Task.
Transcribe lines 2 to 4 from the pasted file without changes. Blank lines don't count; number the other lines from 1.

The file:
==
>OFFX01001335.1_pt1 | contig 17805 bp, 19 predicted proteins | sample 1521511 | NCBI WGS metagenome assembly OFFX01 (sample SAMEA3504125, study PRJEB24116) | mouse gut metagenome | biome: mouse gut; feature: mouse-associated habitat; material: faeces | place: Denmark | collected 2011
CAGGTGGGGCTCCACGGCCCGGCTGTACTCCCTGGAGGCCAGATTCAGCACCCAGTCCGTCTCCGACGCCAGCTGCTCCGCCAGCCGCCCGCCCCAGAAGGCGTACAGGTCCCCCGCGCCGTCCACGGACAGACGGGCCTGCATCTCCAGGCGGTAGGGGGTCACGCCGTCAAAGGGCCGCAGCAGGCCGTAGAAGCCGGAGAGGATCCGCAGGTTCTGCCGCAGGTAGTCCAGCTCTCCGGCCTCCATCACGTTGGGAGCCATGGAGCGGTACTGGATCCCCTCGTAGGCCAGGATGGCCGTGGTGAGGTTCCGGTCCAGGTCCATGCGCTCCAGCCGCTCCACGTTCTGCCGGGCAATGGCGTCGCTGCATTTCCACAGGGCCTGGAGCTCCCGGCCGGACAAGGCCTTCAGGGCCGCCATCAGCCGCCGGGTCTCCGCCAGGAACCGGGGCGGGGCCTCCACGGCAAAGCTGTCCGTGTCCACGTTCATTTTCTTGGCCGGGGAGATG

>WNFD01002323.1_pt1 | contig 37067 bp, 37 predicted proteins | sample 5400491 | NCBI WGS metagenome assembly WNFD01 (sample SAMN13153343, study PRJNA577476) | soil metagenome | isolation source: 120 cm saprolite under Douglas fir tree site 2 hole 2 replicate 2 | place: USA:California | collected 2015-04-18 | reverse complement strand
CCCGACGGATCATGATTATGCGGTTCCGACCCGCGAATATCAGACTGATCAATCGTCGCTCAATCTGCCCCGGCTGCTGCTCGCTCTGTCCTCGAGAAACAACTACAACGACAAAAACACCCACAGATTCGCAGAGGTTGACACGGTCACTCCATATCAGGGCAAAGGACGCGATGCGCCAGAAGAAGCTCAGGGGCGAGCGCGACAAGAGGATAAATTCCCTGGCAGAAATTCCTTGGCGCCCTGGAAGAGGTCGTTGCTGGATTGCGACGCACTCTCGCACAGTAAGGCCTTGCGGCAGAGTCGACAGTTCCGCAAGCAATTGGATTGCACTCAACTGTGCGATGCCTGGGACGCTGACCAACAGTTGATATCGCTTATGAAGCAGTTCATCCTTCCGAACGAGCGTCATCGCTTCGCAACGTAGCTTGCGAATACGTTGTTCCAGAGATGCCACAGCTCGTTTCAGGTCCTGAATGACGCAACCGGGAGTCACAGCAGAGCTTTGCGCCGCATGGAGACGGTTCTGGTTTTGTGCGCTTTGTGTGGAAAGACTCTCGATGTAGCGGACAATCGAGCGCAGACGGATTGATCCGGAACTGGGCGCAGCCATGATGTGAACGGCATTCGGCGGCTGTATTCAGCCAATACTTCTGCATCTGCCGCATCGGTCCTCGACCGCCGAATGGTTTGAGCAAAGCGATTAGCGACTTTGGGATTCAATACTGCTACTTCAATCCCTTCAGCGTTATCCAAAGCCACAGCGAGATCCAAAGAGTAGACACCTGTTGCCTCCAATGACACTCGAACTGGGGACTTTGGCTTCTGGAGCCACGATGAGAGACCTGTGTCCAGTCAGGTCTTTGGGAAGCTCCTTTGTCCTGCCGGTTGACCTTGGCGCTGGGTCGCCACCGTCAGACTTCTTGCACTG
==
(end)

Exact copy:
CAGGTGGGGCTCCACGGCCCGGCTGTACTCCCTGGAGGCCAGATTCAGCACCCAGTCCGTCTCCGACGCCAGCTGCTCCGCCAGCCGCCCGCCCCAGAAGGCGTACAGGTCCCCCGCGCCGTCCACGGACAGACGGGCCTGCATCTCCAGGCGGTAGGGGGTCACGCCGTCAAAGGGCCGCAGCAGGCCGTAGAAGCCGGAGAGGATCCGCAGGTTCTGCCGCAGGTAGTCCAGCTCTCCGGCCTCCATCACGTTGGGAGCCATGGAGCGGTACTGGATCCCCTCGTAGGCCAGGATGGCCGTGGTGAGGTTCCGGTCCAGGTCCATGCGCTCCAGCCGCTCCACGTTCTGCCGGGCAATGGCGTCGCTGCATTTCCACAGGGCCTGGAGCTCCCGGCCGGACAAGGCCTTCAGGGCCGCCATCAGCCGCCGGGTCTCCGCCAGGAACCGGGGCGGGGCCTCCACGGCAAAGCTGTCCGTGTCCACGTTCATTTTCTTGGCCGGGGAGATG

>WNFD01002323.1_pt1 | contig 37067 bp, 37 predicted proteins | sample 5400491 | NCBI WGS metagenome assembly WNFD01 (sample SAMN13153343, study PRJNA577476) | soil metagenome | isolation source: 120 cm saprolite under Douglas fir tree site 2 hole 2 replicate 2 | place: USA:California | collected 2015-04-18 | reverse complement strand
CCCGACGGATCATGATTATGCGGTTCCGACCCGCGAATATCAGACTGATCAATCGTCGCTCAATCTGCCCCGGCTGCTGCTCGCTCTGTCCTCGAGAAACAACTACAACGACAAAAACACCCACAGATTCGCAGAGGTTGACACGGTCACTCCATATCAGGGCAAAGGACGCGATGCGCCAGAAGAAGCTCAGGGGCGAGCGCGACAAGAGGATAAATTCCCTGGCAGAAATTCCTTGGCGCCCTGGAAGAGGTCGTTGCTGGATTGCGACGCACTCTCGCACAGTAAGGCCTTGCGGCAGAGTCGACAGTTCCGCAAGCAATTGGATTGCACTCAACTGTGCGATGCCTGGGACGCTGACCAACAGTTGATATCGCTTATGAAGCAGTTCATCCTTCCGAACGAGCGTCATCGCTTCGCAACGTAGCTTGCGAATACGTTGTTCCAGAGATGCCACAGCTCGTTTCAGGTCCTGAATGACGCAACCGGGAGTCACAGCAGAGCTTTGCGCCGCATGGAGACGGTTCTGGTTTTGTGCGCTTTGTGTGGAAAGACTCTCGATGTAGCGGACAATCGAGCGCAGACGGATTGATCCGGAACTGGGCGCAGCCATGATGTGAACGGCATTCGGCGGCTGTATTCAGCCAATACTTCTGCATCTGCCGCATCGGTCCTCGACCGCCGAATGGTTTGAGCAAAGCGATTAGCGACTTTGGGATTCAATACTGCTACTTCAATCCCTTCAGCGTTATCCAAAGCCACAGCGAGATCCAAAGAGTAGACACCTGTTGCCTCCAATGACACTCGAACTGGGGACTTTGGCTTCTGGAGCCACGATGAGAGACCTGTGTCCAGTCAGGTCTTTGGGAAGCTCCTTTGTCCTGCCGGTTGACCTTGGCGCTGGGTCGCCACCGTCAGACTTCTTGCACTG